Experimental Woman by Subashini Navaratnam

Experimental Woman

I am a sick woman… I am a spiteful woman. I am an unattractive woman, and unfuckable to boot. I have no idea, to be sure, about the condition of my liver or any of my other organs; the idea is to keep going as far as the body will take me until I drop dead one day, with no foreknowledge of the treacherous mutiny on the part of my inner parts. The world betrays you; there is no need to know that your body does, too. In some ways, some measure of ignorance is a protective layer for the intellect, just like an extra layer of fat around my muscles keeps me on the periphery of society, protects me in ways that might not protect other women. I am not prey to the lustful eyes that try to undress me, for example. No men would want to make the effort to kidnap me or pull me into their car and take me to a hidden alley.

I am protected.

Once they decided I was a monster I had to be kept away, and so now I roam the streets without a goal or a purpose, alone. People keep their distance; I get the sense that they can smell failure on me. They said that I was a difficult woman so it followed that life would be difficult. This is exactly what my mother would say if she was still alive. There are days when I acutely miss her nasty comments and constant judgments. She is dead now but her voice lives on inside me in ways I could never have predicted. Her voice seems to live between my legs, as well, and that is why parting them is such sweet sorrow, to the point where each time I do it (not for any man, mind, merely my own fingers), I consider never doing it again.

But if the flesh is weak, as one knows, never say never. The body makes trouble even as you try not to.

My fingers do the job as well as any man, I presume. I would not know, never having had a man between mine. But let’s take it as a given. Am I not a strong, independent woman who needs no man, a woman who should be celebrated, made into the symbol of modern feminism? Instead they run their eyes over my person and find something — or numerous things — lacking. Or they find certain things in excess. My body is lacking and it is too much, then. To that I say, Ha! Let my body confound.

I was not always this way. There is a break to where I can see a version of me in some distant past, but that past doesn’t seem to belong to me. You soon grow to realise that memories are not property. They are as natural as the elements and resistant to being contained within one form. It’s as futile as trying to trap wind in a box. The past me has been reclaimed by the world or lost to it.

Once upon a time I had adjusted myself to society: I had a job and a family who pretended to be proud of me. I even had a man who loved me with a kind of intellectual, polite love; his parts and my parts never met, but the promise was there — the parts would meet soon, the cherry would be plucked, and the fruits of our labour would be a display of attachment we could telegraph to the world. But then the man found someone else; newer, younger, thinner, prettier. My family had the reliable worldly successes of my siblings to focus on; I had nothing to show for anything, no car, no husband, no house. The job was lost when I was unable to understand the point of getting out of bed to mimic the actions of others in the cubicles all around me, waiting for a sliver of a reward via a monthly cheque and the ritual of abuse and humiliation from someone higher up in the corporate food chain. To the question “What is the point?” I received no adequate answer, and so I stopped. Working, or wanting to do the work.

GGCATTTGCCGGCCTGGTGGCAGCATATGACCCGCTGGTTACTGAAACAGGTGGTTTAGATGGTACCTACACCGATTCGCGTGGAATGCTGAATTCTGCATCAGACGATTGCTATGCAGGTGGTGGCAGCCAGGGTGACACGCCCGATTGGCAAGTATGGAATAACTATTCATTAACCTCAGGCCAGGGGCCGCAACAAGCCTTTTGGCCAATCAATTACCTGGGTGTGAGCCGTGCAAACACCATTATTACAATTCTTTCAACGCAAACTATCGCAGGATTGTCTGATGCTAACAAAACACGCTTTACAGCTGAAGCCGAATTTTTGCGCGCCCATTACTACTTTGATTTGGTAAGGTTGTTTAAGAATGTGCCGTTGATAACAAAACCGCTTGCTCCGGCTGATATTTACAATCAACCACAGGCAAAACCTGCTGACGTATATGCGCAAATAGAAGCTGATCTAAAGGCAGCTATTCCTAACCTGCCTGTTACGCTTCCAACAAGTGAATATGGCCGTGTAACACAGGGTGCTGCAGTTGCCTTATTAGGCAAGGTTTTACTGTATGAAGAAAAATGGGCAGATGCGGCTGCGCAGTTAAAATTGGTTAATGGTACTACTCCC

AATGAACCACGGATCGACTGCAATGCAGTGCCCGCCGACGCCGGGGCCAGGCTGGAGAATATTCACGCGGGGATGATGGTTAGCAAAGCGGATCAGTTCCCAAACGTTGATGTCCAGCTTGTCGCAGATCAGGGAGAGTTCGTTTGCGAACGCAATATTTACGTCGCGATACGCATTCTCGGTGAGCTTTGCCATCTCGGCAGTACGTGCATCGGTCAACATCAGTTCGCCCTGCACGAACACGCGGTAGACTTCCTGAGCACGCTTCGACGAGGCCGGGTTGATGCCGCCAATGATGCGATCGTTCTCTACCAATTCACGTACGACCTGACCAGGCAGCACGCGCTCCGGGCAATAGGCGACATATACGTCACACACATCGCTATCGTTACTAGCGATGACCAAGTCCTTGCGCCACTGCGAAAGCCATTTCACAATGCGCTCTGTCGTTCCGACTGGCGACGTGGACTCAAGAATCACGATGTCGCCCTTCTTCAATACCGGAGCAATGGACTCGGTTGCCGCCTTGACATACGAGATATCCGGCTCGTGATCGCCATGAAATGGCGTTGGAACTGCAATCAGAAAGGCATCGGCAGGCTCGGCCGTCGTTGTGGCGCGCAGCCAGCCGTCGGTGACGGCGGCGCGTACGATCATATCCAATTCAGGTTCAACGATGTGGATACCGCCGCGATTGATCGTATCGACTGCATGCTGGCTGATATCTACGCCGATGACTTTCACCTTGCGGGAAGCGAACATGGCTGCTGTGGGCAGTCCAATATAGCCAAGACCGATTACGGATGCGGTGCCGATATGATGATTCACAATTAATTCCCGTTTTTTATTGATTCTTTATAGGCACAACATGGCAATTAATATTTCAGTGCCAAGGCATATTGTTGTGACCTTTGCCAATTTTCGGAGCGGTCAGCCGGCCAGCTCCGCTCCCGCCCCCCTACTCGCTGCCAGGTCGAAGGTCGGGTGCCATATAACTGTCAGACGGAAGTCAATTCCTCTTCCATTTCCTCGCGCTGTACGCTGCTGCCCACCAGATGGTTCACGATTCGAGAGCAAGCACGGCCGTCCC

I loathe others for the work they do and the pleasure they pretend to take in it. It takes all forms. I stopped waxing my legs and let my bush grow, luxuriant. I stopped threading my upper lip hair and my moustache gave me the air of a rakish trickster. I let the grey in my hair glint like diamonds when I stood under the streetlamps; a beacon, solitary and proud. I ate what I wanted and refused to chain myself to a machine in order to sweat and reap the rewards of an ass so proud that it could move on its own when I willed it to.

For refusing these labours, I have been punished.

I stand next to beautiful young things in the train wearing their beautiful clothes as they head to their well-paid jobs and I watch how the men look at them, how they desire them. When those men look at me they quickly avert their eyes. What does it matter to me?

I am protected.

I snipe at the man who accidentally treads on my toes on the way out of the train and he recoils, visibly alarmed, and walks away.

There is a certain thrill in being able to repel people. They don’t know how little I think of them, or how silly they look in their simpering attempts to be like everyone else. I sit in coffee shops and watch them until they become uncomfortable and move to a table further away, or leave the cafe entirely. The girls who stare at me and then snuggle into their boyfriend’s shoulders. The boyfriends who look at me like they’re looking for the right protective object — a knife, a leaf, a sugar sachet, anything — to ward off my evil eye, to prevent their sweet young possessions from being poisoned by the stare of the withered crone.

It is such a delight. I look and look until they have nothing to fight back with.




Subashini Navaratnam lives in Selangor, Malaysia and has published poetry and prose in Quarterly Literary Review Singapore, Mascara Literary Review, Sein und Werden, minor literature[s], Jaggery, DATABLEED, Deluge, PLINTH and Dead King, among others. Her writings on books have appeared in The Star (Malaysia), Pop Matters, 3:AM Magazine and Full Stop and she has published nonfiction in MPH’s anthology, Sini Sana as well as fiction in KL Noir: Yellow.


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